Unchanging Heart of the Priesthood: A Faith Perspectice on the Mystery and the Reality of the Pristhood.
Father Acklin has been president-rector of the seminary at the Archabbey of St. Vincent, in Latrobe, Pennsylvania, where he is a professor of theology and of psychology. He holds a doctorate in theology and is a faculty member of the Pittsburg Psychoanalytic Institute.
This book, which has been recommended by two bishops and a number of well-known Catholic writers, deals with several aspects of the priesthood, and especially with sexuality and celibacy. The book challenges some of the ideas of Father Donald Cozzens in his The Changing Face of the Priesthood (2000).
In the Old Testament there were two priesthoods, the more general one including all the Jews, and the more special one including only the Levite priests, who looked after the temple and the synagogues. Similarly, in the New Testament there is a more general priesthood including all Catholics, founded on their baptism, and a more special one, including only the clergy. The Second Vatican Council has taught that these two New Testament priesthoods are essentially different, but they are not in conflict with each other.
Only men are able to enter the special priesthood, we know, because of the will of God, who makes free decisions, as when he invited only Peter, James, and John to be witnesses at the Transfiguration. There is no room for men being vainglorious about this. They are called not for vainglory but for service, and are given tremendous responsibility and called to special holiness. When they are ordained they are changed ontologically, in their very being, which is not true of the common priesthood. Priests have special power, but it is not their own power; it is to be exercised in the name of Jesus. They are members of the Catholic community, not above it; and they are called to live for this community.
Like everyone else, priests have times of loneliness. Such a condition must be faced, not avoided by overwork or distractions. They should not try to escape from all loneliness; such an escape is impossible. They must accept solitude, which can be used to establish a right relationship with God and with other people. They must make themselves a gift to God and to others. They must stop looking for fulfillment in other objects or in another person. Only God can satisfy a celibate. Addiction to another object or person takes away the only possible human happiness, a happiness that comes not from a search for fulfillment in something other than God but only from emptying oneself and finding God alone.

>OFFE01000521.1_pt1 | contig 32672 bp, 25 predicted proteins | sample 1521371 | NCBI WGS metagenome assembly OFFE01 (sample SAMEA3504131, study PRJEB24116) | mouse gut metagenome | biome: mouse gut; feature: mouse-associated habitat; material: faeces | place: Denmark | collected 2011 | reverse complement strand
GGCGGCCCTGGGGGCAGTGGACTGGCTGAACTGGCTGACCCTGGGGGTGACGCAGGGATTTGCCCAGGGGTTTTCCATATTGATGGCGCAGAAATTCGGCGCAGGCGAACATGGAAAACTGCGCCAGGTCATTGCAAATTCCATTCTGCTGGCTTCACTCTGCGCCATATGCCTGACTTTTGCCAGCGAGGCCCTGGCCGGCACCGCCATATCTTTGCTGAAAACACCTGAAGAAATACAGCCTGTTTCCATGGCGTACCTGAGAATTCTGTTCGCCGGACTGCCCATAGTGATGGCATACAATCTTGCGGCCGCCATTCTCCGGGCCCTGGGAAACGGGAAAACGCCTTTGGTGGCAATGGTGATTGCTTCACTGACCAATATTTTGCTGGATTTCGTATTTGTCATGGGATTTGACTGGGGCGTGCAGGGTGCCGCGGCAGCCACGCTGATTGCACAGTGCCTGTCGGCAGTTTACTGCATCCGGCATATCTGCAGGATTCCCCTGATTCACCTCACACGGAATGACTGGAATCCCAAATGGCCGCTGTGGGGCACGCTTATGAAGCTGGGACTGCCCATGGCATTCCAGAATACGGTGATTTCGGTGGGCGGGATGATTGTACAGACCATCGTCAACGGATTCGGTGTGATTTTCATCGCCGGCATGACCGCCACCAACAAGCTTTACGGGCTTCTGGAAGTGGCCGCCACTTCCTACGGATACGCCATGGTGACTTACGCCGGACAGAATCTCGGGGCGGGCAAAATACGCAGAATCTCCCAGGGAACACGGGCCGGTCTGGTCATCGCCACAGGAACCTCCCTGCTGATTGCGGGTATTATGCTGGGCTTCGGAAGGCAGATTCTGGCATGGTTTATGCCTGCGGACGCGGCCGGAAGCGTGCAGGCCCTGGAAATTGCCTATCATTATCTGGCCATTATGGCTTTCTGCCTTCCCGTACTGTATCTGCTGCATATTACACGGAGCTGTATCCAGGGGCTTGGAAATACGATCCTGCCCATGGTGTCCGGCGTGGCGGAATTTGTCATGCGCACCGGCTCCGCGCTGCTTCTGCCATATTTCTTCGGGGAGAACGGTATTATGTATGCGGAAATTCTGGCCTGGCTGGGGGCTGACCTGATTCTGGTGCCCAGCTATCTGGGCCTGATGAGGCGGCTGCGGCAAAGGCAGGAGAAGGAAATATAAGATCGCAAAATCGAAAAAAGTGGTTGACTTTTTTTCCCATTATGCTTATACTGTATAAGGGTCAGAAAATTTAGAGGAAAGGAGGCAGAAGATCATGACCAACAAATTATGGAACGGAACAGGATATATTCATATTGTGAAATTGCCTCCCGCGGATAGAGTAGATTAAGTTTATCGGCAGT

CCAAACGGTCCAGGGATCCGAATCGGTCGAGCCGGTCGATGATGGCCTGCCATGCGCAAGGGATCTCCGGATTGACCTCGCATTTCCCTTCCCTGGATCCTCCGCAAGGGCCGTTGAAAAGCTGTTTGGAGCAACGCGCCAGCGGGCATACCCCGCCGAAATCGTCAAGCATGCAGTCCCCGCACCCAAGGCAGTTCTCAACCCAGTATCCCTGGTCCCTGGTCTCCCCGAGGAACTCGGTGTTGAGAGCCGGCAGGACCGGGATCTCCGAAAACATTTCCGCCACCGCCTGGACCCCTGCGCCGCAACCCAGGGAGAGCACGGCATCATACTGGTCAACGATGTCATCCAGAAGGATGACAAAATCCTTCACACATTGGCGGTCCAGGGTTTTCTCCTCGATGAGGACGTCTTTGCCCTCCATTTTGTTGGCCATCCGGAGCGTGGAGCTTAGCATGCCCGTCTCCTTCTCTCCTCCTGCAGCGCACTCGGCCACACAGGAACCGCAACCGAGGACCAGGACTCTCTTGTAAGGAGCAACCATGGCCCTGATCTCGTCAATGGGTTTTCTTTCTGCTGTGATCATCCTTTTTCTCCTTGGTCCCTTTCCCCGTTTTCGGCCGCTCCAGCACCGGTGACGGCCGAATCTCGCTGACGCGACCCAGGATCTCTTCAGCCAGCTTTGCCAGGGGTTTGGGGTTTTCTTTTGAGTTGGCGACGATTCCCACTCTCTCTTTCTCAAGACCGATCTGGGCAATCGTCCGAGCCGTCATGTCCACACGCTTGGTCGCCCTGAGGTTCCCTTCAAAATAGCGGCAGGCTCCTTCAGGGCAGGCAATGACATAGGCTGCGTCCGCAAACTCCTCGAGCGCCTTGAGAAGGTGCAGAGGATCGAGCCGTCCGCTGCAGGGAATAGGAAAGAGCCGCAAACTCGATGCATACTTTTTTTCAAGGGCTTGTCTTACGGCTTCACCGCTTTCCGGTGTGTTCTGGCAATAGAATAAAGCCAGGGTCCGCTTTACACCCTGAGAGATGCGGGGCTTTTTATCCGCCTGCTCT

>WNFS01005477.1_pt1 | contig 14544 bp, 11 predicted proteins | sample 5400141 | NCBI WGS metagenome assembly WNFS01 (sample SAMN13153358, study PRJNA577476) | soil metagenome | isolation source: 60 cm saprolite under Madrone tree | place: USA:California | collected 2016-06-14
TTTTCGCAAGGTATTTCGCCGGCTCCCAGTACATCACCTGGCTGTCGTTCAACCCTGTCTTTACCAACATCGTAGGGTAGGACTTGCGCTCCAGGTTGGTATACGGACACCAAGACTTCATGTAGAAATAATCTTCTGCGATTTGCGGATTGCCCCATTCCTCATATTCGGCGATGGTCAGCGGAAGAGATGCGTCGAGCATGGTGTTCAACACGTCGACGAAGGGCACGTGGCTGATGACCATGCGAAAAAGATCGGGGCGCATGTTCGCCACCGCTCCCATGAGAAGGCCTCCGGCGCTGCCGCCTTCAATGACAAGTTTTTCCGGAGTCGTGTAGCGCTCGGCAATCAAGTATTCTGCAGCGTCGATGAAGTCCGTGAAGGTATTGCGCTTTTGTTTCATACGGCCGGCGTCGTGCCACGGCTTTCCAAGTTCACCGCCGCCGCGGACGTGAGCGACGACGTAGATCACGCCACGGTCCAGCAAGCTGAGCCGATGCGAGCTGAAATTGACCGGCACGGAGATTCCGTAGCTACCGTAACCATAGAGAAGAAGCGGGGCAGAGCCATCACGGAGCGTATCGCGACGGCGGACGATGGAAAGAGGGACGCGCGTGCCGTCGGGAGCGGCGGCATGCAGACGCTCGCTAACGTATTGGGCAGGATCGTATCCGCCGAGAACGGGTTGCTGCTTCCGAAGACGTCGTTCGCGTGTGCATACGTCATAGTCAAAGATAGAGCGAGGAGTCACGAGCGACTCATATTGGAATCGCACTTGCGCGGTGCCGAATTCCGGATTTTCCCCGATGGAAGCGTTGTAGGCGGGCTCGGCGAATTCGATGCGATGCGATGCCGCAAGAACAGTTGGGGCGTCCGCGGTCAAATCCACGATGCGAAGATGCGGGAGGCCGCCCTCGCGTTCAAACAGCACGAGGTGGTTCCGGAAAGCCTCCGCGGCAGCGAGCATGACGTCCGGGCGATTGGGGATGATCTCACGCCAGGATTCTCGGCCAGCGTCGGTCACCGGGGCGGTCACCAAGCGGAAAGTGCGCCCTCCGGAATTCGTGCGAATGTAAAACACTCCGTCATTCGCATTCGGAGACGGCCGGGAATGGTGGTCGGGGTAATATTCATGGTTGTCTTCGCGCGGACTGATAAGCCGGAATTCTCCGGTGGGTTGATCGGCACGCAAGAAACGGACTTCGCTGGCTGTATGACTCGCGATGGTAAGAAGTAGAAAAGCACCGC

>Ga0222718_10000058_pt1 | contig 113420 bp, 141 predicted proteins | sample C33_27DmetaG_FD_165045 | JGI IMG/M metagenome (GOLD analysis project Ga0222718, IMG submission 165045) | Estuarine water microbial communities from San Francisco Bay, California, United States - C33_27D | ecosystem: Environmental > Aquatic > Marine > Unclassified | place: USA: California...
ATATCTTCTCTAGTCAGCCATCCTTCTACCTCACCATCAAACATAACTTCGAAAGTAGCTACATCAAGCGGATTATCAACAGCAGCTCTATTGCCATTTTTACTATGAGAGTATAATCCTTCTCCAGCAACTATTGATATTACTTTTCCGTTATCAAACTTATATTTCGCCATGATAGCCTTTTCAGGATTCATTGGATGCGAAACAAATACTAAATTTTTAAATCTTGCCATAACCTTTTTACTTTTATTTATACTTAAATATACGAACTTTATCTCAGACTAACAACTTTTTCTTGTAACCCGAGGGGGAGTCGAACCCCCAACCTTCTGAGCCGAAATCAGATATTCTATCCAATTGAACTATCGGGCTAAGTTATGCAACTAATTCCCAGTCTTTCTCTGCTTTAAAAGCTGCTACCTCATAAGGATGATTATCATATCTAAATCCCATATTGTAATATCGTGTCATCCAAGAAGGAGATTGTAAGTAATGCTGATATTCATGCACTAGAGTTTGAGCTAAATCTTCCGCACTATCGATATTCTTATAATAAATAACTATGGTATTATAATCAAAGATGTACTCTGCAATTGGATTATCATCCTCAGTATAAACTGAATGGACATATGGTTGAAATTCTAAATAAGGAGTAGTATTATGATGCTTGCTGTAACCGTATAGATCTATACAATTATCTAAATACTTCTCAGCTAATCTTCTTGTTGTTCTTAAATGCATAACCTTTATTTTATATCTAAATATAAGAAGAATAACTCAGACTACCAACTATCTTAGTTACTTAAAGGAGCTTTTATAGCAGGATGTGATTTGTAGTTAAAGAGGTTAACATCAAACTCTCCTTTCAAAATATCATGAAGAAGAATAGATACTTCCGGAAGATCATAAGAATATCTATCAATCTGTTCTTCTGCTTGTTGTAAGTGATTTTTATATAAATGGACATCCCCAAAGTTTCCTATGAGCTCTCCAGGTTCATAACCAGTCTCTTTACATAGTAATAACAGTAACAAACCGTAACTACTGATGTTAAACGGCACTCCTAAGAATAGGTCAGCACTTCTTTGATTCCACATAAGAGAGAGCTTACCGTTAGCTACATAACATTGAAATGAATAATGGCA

The Church makes clear how a priest should live. There are "lower defection rates from celibacy and the priesthood for priests who celebrate Mass, pray the Divine Office, make a holy hour, do spiritual reading on a daily basis, and see a spiritual director regularly, the author states. As concerns celibacy, which is under attack today for priests even from within the Catholic community at times, ceasing to require it is not a good answer:
"As in society in general, the problem is a 'recreational' attitude toward sexuality. To lift the obligation of celibacy or to liberalize attitudes toward sexuality likewise would fail to solve the problems, as can be seen in the broader society. What is clear is that among married persons as well as those committed to celibacy those practices and attitudes labeled as 'traditional' and 'religious' strengthen and preserve marriage and priestly commitment.... Priests must integrate their sexuality within their relationship with their Lord. The most powerful means of integration is prayer.... You are committing psychic suicide if you think you can be genuinely celibate without a strong ongoing relationship with the Lord."
Highly recommended are being poor in spirit, clerical companionship, devotion to the Blessed Virgin, and consulting a spiritual director. "Spending time in intimate conversation with and adoration of the Good Shepherd, present in the most blessed Sacrament of the altar, is a pastoral priority far superior to any other."
The book also gives special attention to addiction and homosexuality, though I have not dealt with these aspects here.
REVIEWED BY FR. LEONARD KENNEDY, C.S.B.
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|Article Type:||Book review|
|Date:||Nov 1, 2006|
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